Context and The Specificity of language.

Have you ever had an ‘In Depth’ discussion with someone only to find that the other person has stopped you in mid-speech to question your use of a word, saying something like “Don’t you mean such and such?” or “Is that the right word you’re using?”

This scenario is usually brought about when two people are ‘On the same wavelength’ and have a clear idea of the context in which they are conversing. It seems to indicate a need for clarity and maybe it is necessary to maintain the clarity of context but sometimes it is a redundant response.
The implication of such a response is that that person does understand what is being said and is questioning the use of a word within the context of the discussion because they know what is meant.

There is, to use a popular vernacular, a fuzziness about language in general, what a particular stopf of words means is dependent on the context within which that stopf is used. Indeed one can misuse words and even make them up but the meaning is quite clear and this is because they have a context.

We have all experienced this in one way or another. It happens in discussions on matters of science, philosophy, ethics, morality and most poignantly in law. The notion of a ‘will’ is quite simple. “I bequeath all of my possessions to my wife, in the case of my death”. What could be simpler? The context is clear, the meaning is clear but to the lawyer there is a point of argument. He must define the exact meaning of ‘possessions’, ‘wife’, ‘death’. He then places a chronology onto the document. Was it written at a time that a first wife might have entitlement, and if there is no wife at the time of death. Is there a live former wife who has not remarried according to such and such a law sub-section such and such where the marriage could be construed as not valid in any sense of the law in which case there may be an entitlement under some provisions act sub-section such and such pertaining to individuals, not being residents of that state or country of less than so many years when and in the instance not discounting that they may have become permanent residents no less than so many years prior to the case in point. And if they have not, the provision of sub-section such and such dealing with such cases is not discounted if whatever whatever.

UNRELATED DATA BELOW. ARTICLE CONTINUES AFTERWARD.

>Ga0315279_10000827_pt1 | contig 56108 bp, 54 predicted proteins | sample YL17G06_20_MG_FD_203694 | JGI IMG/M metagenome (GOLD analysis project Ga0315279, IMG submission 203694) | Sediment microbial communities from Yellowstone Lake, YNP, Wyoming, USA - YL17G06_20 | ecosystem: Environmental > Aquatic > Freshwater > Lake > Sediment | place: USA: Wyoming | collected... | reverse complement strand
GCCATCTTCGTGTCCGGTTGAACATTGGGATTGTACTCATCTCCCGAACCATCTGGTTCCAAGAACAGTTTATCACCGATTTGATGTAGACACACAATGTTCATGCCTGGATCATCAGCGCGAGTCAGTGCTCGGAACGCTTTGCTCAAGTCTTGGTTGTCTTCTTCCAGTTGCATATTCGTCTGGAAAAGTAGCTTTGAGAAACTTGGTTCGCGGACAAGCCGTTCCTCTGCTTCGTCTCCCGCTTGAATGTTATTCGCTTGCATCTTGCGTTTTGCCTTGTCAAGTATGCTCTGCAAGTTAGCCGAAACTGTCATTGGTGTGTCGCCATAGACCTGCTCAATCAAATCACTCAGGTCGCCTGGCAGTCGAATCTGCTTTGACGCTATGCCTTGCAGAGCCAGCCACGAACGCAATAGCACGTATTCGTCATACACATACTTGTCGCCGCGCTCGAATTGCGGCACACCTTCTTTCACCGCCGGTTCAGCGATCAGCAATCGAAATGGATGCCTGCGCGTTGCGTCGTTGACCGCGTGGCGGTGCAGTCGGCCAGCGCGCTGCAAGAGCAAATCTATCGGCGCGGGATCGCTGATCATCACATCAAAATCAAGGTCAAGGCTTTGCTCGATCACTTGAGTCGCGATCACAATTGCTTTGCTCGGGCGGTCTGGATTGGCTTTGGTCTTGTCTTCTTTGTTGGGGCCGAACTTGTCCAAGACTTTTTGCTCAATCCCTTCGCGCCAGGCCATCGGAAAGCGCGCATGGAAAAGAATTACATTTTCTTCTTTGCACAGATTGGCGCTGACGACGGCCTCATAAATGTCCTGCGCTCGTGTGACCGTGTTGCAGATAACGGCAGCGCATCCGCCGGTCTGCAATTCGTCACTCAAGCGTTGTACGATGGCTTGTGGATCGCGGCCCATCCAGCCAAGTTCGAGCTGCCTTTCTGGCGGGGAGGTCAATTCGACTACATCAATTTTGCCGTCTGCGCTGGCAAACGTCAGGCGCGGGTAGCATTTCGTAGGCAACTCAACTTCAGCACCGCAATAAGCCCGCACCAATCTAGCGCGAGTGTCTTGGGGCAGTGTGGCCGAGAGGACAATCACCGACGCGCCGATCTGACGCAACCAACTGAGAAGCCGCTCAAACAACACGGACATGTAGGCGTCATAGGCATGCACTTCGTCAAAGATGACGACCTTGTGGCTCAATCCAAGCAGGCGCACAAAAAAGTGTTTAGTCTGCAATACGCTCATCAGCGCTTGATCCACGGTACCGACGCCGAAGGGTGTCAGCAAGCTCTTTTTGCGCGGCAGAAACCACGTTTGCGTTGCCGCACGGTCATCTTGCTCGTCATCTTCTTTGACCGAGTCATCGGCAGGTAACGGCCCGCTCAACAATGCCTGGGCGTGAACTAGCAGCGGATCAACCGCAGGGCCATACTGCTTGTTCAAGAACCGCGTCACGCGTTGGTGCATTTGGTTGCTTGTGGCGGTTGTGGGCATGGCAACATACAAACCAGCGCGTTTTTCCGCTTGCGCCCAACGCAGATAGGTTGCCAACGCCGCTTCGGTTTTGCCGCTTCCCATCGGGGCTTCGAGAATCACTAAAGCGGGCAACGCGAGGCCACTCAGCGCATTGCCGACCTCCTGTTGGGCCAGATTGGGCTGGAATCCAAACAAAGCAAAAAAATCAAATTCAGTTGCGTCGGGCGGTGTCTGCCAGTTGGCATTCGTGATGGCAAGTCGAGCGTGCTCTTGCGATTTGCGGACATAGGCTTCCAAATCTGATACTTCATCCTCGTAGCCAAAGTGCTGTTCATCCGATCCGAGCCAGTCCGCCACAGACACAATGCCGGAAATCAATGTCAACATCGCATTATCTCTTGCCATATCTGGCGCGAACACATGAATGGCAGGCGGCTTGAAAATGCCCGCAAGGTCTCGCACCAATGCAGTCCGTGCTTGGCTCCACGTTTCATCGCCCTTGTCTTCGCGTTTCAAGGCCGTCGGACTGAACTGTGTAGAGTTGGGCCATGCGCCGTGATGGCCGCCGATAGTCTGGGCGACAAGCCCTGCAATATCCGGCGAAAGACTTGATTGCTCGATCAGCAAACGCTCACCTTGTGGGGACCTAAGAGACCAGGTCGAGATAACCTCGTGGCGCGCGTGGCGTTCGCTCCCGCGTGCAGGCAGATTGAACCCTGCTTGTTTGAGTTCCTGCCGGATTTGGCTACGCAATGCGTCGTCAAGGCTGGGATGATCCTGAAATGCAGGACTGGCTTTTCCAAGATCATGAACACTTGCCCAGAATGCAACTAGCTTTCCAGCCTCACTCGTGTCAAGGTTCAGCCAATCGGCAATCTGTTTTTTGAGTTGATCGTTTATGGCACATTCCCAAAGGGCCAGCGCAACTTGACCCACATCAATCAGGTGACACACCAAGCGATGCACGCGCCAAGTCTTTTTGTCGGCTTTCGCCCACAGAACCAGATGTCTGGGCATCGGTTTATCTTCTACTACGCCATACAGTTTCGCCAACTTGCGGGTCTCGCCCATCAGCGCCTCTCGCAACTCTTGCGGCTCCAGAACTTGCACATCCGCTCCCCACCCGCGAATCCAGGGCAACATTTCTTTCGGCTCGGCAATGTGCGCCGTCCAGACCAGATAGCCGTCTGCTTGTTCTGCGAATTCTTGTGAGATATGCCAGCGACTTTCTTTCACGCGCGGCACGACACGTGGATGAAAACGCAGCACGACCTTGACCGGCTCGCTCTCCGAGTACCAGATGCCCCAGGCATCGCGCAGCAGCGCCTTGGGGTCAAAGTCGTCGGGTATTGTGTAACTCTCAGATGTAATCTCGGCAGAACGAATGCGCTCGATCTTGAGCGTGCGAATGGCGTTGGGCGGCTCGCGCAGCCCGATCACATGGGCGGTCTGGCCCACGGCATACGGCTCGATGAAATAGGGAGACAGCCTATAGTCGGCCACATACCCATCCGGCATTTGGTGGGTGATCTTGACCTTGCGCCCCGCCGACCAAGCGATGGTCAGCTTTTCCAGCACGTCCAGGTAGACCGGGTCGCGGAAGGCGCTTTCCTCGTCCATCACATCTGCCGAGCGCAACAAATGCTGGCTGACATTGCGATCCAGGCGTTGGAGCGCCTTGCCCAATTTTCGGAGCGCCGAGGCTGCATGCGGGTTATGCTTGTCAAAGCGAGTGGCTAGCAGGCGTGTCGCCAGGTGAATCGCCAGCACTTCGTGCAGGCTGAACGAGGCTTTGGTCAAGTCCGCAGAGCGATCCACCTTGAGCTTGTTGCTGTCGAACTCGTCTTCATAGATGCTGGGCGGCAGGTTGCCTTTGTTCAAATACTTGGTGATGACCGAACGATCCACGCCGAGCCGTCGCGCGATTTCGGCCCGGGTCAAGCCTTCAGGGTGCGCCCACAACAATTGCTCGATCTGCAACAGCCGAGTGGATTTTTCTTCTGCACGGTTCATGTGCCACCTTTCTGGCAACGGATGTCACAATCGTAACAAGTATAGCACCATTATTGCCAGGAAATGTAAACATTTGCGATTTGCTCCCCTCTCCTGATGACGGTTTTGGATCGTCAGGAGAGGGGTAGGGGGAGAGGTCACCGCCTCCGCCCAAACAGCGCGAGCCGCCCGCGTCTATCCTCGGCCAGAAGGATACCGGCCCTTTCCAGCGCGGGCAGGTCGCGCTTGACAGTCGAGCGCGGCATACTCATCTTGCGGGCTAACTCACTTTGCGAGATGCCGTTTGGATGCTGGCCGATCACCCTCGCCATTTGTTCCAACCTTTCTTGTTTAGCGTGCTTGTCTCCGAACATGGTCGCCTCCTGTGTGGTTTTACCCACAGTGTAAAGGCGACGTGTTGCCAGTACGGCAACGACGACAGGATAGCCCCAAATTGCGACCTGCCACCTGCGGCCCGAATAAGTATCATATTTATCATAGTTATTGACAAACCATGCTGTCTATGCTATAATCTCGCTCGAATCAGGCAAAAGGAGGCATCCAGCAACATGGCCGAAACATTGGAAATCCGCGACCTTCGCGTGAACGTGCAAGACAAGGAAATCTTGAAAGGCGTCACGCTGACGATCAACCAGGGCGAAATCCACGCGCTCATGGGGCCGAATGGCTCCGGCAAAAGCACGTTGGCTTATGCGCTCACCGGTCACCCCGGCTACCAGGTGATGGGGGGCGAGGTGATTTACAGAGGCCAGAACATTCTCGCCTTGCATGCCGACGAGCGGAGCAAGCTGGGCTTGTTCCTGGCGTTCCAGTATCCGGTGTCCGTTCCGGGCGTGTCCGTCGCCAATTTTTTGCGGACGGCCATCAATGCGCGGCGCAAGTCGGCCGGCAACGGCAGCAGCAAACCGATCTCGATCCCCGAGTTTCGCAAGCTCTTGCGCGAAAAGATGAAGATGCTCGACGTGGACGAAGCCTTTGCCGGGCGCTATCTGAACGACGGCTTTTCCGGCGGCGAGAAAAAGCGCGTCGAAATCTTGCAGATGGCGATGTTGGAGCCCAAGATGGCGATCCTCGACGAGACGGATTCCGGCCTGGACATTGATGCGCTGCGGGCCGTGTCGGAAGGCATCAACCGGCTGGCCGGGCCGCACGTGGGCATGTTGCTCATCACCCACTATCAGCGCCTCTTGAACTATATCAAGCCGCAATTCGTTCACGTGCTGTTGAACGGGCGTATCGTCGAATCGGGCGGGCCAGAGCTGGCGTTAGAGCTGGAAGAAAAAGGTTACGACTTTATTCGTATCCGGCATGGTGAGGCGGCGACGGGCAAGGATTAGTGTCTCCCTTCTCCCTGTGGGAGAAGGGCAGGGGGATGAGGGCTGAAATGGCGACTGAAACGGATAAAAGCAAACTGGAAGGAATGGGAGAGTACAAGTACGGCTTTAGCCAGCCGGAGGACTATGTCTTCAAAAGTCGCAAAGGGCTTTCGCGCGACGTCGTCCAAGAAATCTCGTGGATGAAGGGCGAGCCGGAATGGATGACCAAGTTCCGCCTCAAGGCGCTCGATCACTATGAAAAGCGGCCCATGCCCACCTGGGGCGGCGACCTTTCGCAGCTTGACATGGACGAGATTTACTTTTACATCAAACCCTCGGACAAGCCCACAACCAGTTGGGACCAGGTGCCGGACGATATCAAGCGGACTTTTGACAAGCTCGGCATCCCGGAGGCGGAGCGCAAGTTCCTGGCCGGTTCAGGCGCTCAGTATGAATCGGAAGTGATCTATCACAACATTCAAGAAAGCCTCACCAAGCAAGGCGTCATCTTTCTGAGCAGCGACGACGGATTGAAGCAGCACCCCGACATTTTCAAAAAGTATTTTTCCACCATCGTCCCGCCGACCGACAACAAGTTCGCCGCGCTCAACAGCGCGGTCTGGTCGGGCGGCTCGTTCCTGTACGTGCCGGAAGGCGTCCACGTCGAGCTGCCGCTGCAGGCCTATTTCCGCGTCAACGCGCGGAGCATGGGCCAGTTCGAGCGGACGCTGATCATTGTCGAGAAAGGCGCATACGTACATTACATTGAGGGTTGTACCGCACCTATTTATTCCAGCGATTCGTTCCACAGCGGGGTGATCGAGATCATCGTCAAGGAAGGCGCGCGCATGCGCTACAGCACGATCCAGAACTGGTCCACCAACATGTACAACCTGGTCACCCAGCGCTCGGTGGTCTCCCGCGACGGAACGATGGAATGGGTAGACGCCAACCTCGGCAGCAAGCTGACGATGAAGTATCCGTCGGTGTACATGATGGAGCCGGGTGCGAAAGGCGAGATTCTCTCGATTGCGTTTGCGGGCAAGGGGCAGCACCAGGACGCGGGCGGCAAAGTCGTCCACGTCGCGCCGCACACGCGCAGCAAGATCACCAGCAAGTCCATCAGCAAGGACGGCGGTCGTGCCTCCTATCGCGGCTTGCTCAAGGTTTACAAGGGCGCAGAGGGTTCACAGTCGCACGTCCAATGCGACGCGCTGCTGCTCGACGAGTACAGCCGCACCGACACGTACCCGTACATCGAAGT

My point is that from a simple statement given a clear context we have arrived at a lot of mumbo jumbo, getting evermore specific, so that the most infinitesimal detail is clear and accounted for.
In doing so we have lost the context and thus the true meaning of the will. We all know what was meant by the will because the words were few and the context was clear. After the specification there is little context and therefore no meaning.

I might liken this to Heisenberg’s Uncertainty Principle. When you measure the position (of an electron) to a high accuracy the momentum becomes reciprocally inaccurate and when you measure the momentum to a high accuracy, the position is reciprocally inaccurate. Is it not similar with words and context?
Actually science is full of this “loss of clarity” particularly when it attempts to understand the macro by defining the micro. Who can appreciate the edge of a macrological  object by observing the structure of a proton within an atom. At this level there is no edge.

Are we indeed chasing the unattainable with language? Our current 500,000 words in English tell us less than the 50,000 that Shakespeare had in his day. Of course many will find lots of instances where my arguments are wrong but WHAT I MEAN HAS BEEN PERFECTLY UNDERSTOOD